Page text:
Ethiopia/Eritrea/Somalia: Thousands of foreign troops in Somalia - UN
Oct 27, 2006 (NAIROBI) -- Thousands of foreign troops in Somalia could lead to "an all out war" between Somalia’s transitional government and an Islamic group that controls much of the country, according to a confidential U.N. report obtained by The Associated Press.
The confidential report, dated Oct. 26 and obtained by The Associated Press, cites diplomatic sources in estimating that "between 6,000-8,000 Ethiopians and 2,000 fully equipped Eritrean troops are now inside Somalia supporting" the internationally recognized government or the Islamic movement.
"Both sides in the Somali conflict are reported to have major outside backers," the report said, saying Ethiopia, Uganda and Yemen supported the government and Iran, Libya, Saudi Arabia and Gulf states supported the Islamic movement.
The briefing paper was written to help senior U.N. officials map out a strategy on how to provide aid to one of the most impoverished countries in the world, which has not had an effective central government since 1991.
"In order for us to do this, a clear policy of engagement with the (Islamic movement) must be put in place," the report said. "The fact is that there is new found stability in Mogadishu, extending to areas that they have begun to control, which has not been seen for many years."
One problem facing the United Nations is the listing of the Islamic movement’s leader, Sheik Hassan Dahir Aweys, on a list of people with ties to terrorism. U.N. policy severely restricts how much contact U.N. officials can have with people with alleged ties to terror organizations.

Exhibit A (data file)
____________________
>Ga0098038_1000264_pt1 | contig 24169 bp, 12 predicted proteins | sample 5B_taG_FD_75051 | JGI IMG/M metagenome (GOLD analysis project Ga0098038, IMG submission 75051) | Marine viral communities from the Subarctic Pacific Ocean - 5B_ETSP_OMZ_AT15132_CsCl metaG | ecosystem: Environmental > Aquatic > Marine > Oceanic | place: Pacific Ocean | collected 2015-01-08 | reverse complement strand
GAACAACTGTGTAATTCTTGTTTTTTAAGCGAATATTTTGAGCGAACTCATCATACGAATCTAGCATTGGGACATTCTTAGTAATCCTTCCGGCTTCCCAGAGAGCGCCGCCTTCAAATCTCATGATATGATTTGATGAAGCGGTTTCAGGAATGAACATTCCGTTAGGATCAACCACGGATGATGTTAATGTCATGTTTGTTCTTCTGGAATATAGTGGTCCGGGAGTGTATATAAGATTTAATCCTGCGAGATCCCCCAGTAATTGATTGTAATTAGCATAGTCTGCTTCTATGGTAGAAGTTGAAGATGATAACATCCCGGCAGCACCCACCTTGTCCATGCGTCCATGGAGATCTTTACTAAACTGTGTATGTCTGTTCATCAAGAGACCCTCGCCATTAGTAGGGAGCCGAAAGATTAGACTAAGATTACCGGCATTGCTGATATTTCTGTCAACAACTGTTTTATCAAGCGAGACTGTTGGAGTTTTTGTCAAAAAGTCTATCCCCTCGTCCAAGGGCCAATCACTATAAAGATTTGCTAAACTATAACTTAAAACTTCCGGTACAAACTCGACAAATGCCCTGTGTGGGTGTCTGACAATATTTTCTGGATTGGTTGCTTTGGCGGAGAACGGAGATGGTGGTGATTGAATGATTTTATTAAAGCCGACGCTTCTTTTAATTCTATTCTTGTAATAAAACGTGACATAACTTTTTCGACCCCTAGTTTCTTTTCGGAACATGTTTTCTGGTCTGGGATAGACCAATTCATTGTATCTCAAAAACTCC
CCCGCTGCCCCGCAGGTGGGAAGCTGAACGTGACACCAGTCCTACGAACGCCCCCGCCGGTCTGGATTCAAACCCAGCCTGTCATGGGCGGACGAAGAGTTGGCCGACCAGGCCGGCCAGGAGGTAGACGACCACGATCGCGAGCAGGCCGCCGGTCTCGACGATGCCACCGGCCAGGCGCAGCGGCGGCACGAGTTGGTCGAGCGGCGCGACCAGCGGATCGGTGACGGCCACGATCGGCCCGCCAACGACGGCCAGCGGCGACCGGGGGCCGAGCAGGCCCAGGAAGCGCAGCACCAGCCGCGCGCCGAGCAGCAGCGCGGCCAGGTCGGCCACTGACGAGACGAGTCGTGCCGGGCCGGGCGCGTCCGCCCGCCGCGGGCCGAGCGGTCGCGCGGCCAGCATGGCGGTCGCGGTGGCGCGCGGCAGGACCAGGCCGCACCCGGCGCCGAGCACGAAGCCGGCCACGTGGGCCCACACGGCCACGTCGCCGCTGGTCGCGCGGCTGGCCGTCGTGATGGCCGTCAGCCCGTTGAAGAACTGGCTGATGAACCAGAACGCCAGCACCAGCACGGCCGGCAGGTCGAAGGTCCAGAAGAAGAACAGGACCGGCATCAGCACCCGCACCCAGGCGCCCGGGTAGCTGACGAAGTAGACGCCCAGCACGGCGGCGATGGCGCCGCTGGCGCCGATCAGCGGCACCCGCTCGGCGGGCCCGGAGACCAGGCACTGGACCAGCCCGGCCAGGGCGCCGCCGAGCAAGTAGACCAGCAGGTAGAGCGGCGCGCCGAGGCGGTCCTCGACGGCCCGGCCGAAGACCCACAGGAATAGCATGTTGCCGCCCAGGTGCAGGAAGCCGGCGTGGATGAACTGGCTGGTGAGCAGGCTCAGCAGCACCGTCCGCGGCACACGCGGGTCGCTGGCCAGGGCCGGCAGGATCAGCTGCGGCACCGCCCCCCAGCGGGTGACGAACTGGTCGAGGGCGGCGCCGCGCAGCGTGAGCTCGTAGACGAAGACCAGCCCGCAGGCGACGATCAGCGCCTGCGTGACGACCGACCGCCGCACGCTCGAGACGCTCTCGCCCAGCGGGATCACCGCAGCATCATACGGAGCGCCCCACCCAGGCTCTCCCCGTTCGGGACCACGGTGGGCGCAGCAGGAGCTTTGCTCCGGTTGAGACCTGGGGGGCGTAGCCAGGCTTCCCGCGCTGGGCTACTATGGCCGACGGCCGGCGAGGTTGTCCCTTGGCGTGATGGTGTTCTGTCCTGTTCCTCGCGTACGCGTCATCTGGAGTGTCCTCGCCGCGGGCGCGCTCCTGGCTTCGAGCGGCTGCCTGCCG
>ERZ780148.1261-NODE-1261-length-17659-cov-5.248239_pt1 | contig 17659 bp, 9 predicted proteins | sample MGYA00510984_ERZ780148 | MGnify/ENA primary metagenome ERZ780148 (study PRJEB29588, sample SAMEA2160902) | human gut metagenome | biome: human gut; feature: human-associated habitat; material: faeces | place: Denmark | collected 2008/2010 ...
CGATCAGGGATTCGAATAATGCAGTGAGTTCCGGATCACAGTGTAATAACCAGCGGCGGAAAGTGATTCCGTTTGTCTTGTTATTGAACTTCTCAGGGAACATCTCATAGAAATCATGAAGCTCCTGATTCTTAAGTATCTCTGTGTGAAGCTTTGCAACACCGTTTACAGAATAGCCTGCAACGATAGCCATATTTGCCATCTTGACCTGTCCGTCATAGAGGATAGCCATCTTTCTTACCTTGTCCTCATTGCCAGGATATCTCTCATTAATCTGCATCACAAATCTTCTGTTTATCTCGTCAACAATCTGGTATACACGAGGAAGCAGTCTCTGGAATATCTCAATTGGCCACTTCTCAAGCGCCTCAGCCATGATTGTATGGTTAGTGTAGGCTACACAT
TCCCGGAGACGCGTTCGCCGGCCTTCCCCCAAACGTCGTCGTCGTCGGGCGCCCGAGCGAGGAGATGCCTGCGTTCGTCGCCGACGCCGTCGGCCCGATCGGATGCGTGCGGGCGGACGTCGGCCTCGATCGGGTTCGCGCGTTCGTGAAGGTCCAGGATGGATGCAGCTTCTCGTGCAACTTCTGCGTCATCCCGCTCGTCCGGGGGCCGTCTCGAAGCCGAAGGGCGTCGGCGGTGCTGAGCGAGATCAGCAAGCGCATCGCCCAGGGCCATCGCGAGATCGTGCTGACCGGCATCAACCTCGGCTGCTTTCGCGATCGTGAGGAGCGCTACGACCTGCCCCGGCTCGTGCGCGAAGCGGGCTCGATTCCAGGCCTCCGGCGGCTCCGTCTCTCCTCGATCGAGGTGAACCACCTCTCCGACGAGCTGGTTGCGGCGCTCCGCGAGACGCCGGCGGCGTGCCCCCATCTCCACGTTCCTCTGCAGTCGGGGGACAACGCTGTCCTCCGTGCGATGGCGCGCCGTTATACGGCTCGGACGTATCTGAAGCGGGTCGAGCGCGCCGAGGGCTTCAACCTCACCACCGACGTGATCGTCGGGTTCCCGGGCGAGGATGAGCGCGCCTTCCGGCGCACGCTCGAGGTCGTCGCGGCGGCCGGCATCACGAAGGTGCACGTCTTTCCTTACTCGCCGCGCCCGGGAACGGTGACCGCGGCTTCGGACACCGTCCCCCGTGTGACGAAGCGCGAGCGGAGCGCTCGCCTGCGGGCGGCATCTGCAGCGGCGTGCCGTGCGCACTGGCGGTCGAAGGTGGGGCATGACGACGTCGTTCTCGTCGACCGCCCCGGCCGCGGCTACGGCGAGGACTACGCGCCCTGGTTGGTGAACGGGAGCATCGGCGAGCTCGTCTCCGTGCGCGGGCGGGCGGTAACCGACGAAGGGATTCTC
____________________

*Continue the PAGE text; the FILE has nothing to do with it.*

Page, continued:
The report was written as both the transitional government and the Islamic movement appeared to be girding for battle, even though they were scheduled to sit down at Arab League-mediated peace talks in Khartoum, Sudan on Monday. Government forces, supported by Ethiopian military advisers, have been digging trenches near Baidoa, the only town the U.N.-backed government controls.
The Islamic movement has deployed forces at a strategic town between Baidoa, and Mogadishu, 250 kilometers (150 miles) to the southeast.
Ethiopian officials have insisted they have only a few hundred military advisers assisting the government, but international and local officials have put the number into the thousands.
In towns and villages across southern Somalia Friday, thousands took to the streets after calls from Islamic leaders to protest Ethiopia’s backing of the virtually powerless government. Some 15,000 turned out in the Somali capital, Mogadishu. The demonstrations, which featured the burning of Ethiopian flags, were also being used to recruit fighters for a holy war against Ethiopia, Somalia’s traditional rival, enrollments that will continue over the next three days.
"From this time on, we will wage a war against Ethiopians inside Somalia," top Islamic leader, Sheik Sharif Sheik Ahmed, told thousands of Somalis in their capital. "We need anyone who can give us weapons, even a dagger."
Islamic leaders have repeated called for holy war on Ethiopia, but no clashes between their fighters and Ethiopian troops have been reported.
Somalia and Ethiopia share a 1,600-kilometer (1,000-mile) border and fought a war in 1977.
The Somali transitional government has repeatedly accused Eritrea of arming and supporting their rivals in the Islamic movement, something that both Eritrean and Islamic officials have repeatedly denied.
Ethiopia and Eritrea fought a two-year border war that remains unresolved and the top U.S. diplomat to Africa, Jendayi Frazer, last week accused Eritrea of using Somalia to open a second front against Ethiopia.
In Washington on Thursday, U.S. State Dept. spokesman Sean McCormack called on Ethiopia and Eritrea not to further aggravate the tense situation in Somalia.
"This is a country that has been ravaged by violence and civil conflict for decades and it’s a sad story, so we would hope that countries in the region would try to play a positive role ... to not take any steps that would aggravate what is already a very tough, sad situation." he said.
The U.N. refugee agency said Friday that the flow of Somali refugees into neighboring Kenya had slowed down, but expressed concerns over reports Islamic leaders were preventing people from leaving Somalia.